Storms, sales and sermons in the papers
Almost all the front pages are united by one topic this Christmas Eve - the weather.
Many use striking photographs of storm-battered Britain, although the Daily Express goes one further and predicts even more bad weather after Christmas.
It seems the adverse conditions provided a punning opportunity that the Daily Mirror's sub-editors couldn't resist. After using "Blast Xmas" on the front (it took this paper reviewer a while to tease out the Wham reference), they opted for the more straightforward "A winter's gale" and "'Tis the season for a brolly" on the inside pages.
Other page designers let the pictures do the talking, and the spread in the Daily Star features trees blocking roads, waves lashing Brighton's pier, cars driving through deep water and - somewhat incongruously - a squirrel eating a mince pie.
Rivals focus on transport, the Daily Express showing snow ploughs on the roads and the Isle of Wight ferry bobbing on the Solent, while the Daily Mail describes the "chaos at Euston" railway station in London.
And the Times gives its weatherman Paul Simons room to explain the scale this "monster" storm.
He says: "It's no exaggeration to say that this tempest is a 'bomb' that exploded in the Atlantic, its pressure plunging 50 millibars in 24 hours." Meteorologists apparently use the term "bomb" to refer to a drop of more than 24 millibars in that timescale.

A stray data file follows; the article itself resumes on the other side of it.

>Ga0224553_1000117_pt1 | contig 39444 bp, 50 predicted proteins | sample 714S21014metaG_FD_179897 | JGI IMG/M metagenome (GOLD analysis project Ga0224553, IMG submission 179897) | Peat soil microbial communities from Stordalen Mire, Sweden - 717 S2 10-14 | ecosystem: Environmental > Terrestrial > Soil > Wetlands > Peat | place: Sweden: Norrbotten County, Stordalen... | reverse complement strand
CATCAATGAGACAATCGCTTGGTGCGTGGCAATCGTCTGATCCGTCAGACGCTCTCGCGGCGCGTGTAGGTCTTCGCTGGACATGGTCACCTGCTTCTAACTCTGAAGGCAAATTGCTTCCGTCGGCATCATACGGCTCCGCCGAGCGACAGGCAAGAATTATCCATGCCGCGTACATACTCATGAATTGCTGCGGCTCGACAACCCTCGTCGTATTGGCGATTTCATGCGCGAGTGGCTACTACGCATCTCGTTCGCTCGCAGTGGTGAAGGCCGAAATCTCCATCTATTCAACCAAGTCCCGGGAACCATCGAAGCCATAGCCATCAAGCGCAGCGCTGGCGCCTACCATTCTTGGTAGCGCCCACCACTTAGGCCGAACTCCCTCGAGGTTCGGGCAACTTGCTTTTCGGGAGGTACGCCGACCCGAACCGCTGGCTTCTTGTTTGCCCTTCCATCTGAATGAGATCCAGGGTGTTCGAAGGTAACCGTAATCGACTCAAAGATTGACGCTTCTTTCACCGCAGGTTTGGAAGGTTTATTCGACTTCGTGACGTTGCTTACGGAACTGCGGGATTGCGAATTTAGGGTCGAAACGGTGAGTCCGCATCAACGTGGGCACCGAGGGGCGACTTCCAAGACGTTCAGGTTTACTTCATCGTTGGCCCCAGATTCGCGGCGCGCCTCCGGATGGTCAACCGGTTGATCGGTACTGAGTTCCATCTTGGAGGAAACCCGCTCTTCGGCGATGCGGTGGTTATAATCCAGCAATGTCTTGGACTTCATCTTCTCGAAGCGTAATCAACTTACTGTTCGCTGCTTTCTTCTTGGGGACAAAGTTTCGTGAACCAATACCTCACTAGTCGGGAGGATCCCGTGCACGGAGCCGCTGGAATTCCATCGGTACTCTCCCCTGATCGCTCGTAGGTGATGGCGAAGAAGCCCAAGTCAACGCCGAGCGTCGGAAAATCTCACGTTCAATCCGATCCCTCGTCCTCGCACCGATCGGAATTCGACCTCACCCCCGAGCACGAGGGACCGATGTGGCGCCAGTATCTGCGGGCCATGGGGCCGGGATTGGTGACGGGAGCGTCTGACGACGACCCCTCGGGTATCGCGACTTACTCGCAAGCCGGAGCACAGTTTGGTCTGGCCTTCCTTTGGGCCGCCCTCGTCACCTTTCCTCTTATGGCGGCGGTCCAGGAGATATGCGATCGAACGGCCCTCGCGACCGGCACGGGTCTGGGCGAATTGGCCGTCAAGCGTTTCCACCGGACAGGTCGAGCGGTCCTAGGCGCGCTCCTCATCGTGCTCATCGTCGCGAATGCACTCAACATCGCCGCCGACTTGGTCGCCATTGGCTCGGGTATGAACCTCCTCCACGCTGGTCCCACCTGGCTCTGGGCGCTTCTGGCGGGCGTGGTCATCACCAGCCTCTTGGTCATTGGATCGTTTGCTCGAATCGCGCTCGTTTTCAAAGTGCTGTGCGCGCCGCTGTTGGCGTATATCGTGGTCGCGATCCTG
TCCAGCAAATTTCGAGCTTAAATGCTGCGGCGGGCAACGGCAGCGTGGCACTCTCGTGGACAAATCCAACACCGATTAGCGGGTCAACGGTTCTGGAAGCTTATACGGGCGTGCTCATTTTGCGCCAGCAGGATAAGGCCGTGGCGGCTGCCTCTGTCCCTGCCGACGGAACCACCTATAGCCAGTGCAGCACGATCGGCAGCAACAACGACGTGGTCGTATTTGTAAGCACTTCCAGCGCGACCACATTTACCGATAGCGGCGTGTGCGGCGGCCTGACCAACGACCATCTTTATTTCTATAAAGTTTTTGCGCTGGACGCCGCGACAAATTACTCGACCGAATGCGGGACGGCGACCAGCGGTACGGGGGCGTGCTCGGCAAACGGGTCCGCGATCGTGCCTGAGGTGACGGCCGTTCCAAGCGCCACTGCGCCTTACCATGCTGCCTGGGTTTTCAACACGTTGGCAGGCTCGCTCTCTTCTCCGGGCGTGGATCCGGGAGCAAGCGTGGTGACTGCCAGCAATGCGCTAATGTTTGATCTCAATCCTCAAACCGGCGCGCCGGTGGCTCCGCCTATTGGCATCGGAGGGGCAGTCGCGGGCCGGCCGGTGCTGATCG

The inclement weather "put a dampener on the late dash for gifts", with 1.1% fewer people in the shops than this time last year, according to the Guardian.
It says the wind and rain was a further blow to retailers - particularly on the High Street - who've already been forced into early discounts to battle the online competition.
And the Times agrees that the tills "failed to jingle", pointing out that the number of shoppers on the High Street last week was 5.7% down on last year. It did, however, publicise a few deals that might entice shoppers to venture out on Christmas Eve, ranging from 80p children's plimsolls to a six-bottle case of champagne for £96.
The Daily Express says millions still "braved the heavy rain and howling winds", with retailers expecting to have taken £3.6m by the end of Monday. That's £2.6m per minute, it says.
Meanwhile, one mother who tried to take the labour out of shopping was left "stunned" when her festive fare arrived from the supermarket complete with ONE sprout, the Sun says. Apparently, it was the customer's first attempt at online grocery shopping and she'd intended to order a kilo. But at least it only cost her 4p.
A decision to grant a posthumous pardon to Alan Turing, the World War II codebreaker who took his own life after being convicted for homosexual activity, makes the front page of the Guardian. The paper quotes Justice Secretary Chris Grayling as saying the move recognised his "fantastic contribution to the war effort", explaining the belief that his role in cracking Germany's enigma code shortened the war by up to two years.
The Daily Mail points out that only three others have been granted royal pardons since the war.
Reviewing the papers for the BBC News Channel, former Professional Footballers' Association chairman Clarke Carlisle said "If you're going to start to look over all the incidents that have happened… and posthumously change decisions that were made throughout history then the Queen's going to be incredibly busy doling out pardons."